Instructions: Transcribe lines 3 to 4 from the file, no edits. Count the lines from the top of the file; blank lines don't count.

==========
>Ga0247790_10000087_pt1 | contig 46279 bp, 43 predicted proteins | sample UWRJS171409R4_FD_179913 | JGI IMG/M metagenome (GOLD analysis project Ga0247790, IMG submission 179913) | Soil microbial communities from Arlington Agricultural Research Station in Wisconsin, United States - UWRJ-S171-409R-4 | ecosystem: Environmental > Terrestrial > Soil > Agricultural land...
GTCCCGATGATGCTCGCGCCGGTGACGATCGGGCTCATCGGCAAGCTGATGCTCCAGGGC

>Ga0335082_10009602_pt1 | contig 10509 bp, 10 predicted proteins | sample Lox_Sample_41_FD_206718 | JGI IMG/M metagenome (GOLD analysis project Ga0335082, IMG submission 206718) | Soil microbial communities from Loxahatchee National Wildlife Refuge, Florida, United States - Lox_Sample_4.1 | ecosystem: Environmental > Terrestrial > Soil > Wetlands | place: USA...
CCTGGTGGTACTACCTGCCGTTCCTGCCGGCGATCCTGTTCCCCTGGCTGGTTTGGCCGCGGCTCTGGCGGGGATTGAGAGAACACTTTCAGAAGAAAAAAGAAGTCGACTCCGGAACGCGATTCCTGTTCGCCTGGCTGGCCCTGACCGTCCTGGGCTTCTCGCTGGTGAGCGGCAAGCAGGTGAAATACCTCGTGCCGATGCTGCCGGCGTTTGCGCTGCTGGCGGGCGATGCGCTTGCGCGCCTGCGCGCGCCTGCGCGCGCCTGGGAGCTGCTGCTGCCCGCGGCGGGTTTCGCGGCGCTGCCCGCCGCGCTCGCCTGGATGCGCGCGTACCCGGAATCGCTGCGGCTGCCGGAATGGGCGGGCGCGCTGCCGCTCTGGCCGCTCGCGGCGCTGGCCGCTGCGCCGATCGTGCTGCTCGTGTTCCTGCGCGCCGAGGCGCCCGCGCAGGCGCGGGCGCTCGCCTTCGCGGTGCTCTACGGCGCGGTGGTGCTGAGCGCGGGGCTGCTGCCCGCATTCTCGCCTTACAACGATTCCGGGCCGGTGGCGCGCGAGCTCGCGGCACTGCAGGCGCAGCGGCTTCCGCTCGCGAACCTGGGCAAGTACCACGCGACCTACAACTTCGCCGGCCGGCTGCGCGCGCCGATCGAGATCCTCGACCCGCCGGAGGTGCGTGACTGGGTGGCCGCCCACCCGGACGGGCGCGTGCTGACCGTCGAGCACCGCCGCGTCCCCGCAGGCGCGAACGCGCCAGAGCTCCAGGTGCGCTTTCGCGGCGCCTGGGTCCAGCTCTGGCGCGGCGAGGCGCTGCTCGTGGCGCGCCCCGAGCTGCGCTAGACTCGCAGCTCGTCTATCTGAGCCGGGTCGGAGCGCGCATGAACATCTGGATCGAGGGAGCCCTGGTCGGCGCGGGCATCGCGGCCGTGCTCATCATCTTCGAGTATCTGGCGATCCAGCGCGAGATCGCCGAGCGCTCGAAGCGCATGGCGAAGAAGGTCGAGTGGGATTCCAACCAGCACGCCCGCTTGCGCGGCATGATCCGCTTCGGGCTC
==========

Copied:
>Ga0335082_10009602_pt1 | contig 10509 bp, 10 predicted proteins | sample Lox_Sample_41_FD_206718 | JGI IMG/M metagenome (GOLD analysis project Ga0335082, IMG submission 206718) | Soil microbial communities from Loxahatchee National Wildlife Refuge, Florida, United States - Lox_Sample_4.1 | ecosystem: Environmental > Terrestrial > Soil > Wetlands | place: USA...
CCTGGTGGTACTACCTGCCGTTCCTGCCGGCGATCCTGTTCCCCTGGCTGGTTTGGCCGCGGCTCTGGCGGGGATTGAGAGAACACTTTCAGAAGAAAAAAGAAGTCGACTCCGGAACGCGATTCCTGTTCGCCTGGCTGGCCCTGACCGTCCTGGGCTTCTCGCTGGTGAGCGGCAAGCAGGTGAAATACCTCGTGCCGATGCTGCCGGCGTTTGCGCTGCTGGCGGGCGATGCGCTTGCGCGCCTGCGCGCGCCTGCGCGCGCCTGGGAGCTGCTGCTGCCCGCGGCGGGTTTCGCGGCGCTGCCCGCCGCGCTCGCCTGGATGCGCGCGTACCCGGAATCGCTGCGGCTGCCGGAATGGGCGGGCGCGCTGCCGCTCTGGCCGCTCGCGGCGCTGGCCGCTGCGCCGATCGTGCTGCTCGTGTTCCTGCGCGCCGAGGCGCCCGCGCAGGCGCGGGCGCTCGCCTTCGCGGTGCTCTACGGCGCGGTGGTGCTGAGCGCGGGGCTGCTGCCCGCATTCTCGCCTTACAACGATTCCGGGCCGGTGGCGCGCGAGCTCGCGGCACTGCAGGCGCAGCGGCTTCCGCTCGCGAACCTGGGCAAGTACCACGCGACCTACAACTTCGCCGGCCGGCTGCGCGCGCCGATCGAGATCCTCGACCCGCCGGAGGTGCGTGACTGGGTGGCCGCCCACCCGGACGGGCGCGTGCTGACCGTCGAGCACCGCCGCGTCCCCGCAGGCGCGAACGCGCCAGAGCTCCAGGTGCGCTTTCGCGGCGCCTGGGTCCAGCTCTGGCGCGGCGAGGCGCTGCTCGTGGCGCGCCCCGAGCTGCGCTAGACTCGCAGCTCGTCTATCTGAGCCGGGTCGGAGCGCGCATGAACATCTGGATCGAGGGAGCCCTGGTCGGCGCGGGCATCGCGGCCGTGCTCATCATCTTCGAGTATCTGGCGATCCAGCGCGAGATCGCCGAGCGCTCGAAGCGCATGGCGAAGAAGGTCGAGTGGGATTCCAACCAGCACGCCCGCTTGCGCGGCATGATCCGCTTCGGGCTC